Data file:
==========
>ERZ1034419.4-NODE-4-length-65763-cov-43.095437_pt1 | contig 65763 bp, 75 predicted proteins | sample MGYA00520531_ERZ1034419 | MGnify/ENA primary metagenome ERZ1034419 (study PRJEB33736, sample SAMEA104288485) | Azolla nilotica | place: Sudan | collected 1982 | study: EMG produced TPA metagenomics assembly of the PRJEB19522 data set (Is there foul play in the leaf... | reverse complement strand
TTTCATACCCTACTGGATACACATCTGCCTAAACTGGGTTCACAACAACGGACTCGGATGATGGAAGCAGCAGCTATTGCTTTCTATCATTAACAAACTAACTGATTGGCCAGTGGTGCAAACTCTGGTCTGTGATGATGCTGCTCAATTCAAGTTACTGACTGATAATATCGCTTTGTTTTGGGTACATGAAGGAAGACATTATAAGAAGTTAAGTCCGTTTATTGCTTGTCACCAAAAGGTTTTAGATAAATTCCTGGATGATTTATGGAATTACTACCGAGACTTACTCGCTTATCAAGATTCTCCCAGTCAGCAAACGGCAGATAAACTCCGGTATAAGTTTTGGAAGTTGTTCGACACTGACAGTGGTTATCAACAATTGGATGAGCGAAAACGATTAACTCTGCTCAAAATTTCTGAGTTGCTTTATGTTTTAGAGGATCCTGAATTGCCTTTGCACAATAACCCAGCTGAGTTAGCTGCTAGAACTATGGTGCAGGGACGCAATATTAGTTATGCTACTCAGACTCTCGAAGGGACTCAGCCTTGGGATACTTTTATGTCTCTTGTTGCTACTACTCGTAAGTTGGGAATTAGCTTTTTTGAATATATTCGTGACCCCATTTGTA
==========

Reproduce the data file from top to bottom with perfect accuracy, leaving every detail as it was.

>ERZ1034419.4-NODE-4-length-65763-cov-43.095437_pt1 | contig 65763 bp, 75 predicted proteins | sample MGYA00520531_ERZ1034419 | MGnify/ENA primary metagenome ERZ1034419 (study PRJEB33736, sample SAMEA104288485) | Azolla nilotica | place: Sudan | collected 1982 | study: EMG produced TPA metagenomics assembly of the PRJEB19522 data set (Is there foul play in the leaf... | reverse complement strand
TTTCATACCCTACTGGATACACATCTGCCTAAACTGGGTTCACAACAACGGACTCGGATGATGGAAGCAGCAGCTATTGCTTTCTATCATTAACAAACTAACTGATTGGCCAGTGGTGCAAACTCTGGTCTGTGATGATGCTGCTCAATTCAAGTTACTGACTGATAATATCGCTTTGTTTTGGGTACATGAAGGAAGACATTATAAGAAGTTAAGTCCGTTTATTGCTTGTCACCAAAAGGTTTTAGATAAATTCCTGGATGATTTATGGAATTACTACCGAGACTTACTCGCTTATCAAGATTCTCCCAGTCAGCAAACGGCAGATAAACTCCGGTATAAGTTTTGGAAGTTGTTCGACACTGACAGTGGTTATCAACAATTGGATGAGCGAAAACGATTAACTCTGCTCAAAATTTCTGAGTTGCTTTATGTTTTAGAGGATCCTGAATTGCCTTTGCACAATAACCCAGCTGAGTTAGCTGCTAGAACTATGGTGCAGGGACGCAATATTAGTTATGCTACTCAGACTCTCGAAGGGACTCAGCCTTGGGATACTTTTATGTCTCTTGTTGCTACTACTCGTAAGTTGGGAATTAGCTTTTTTGAATATATTCGTGACCCCATTTGTA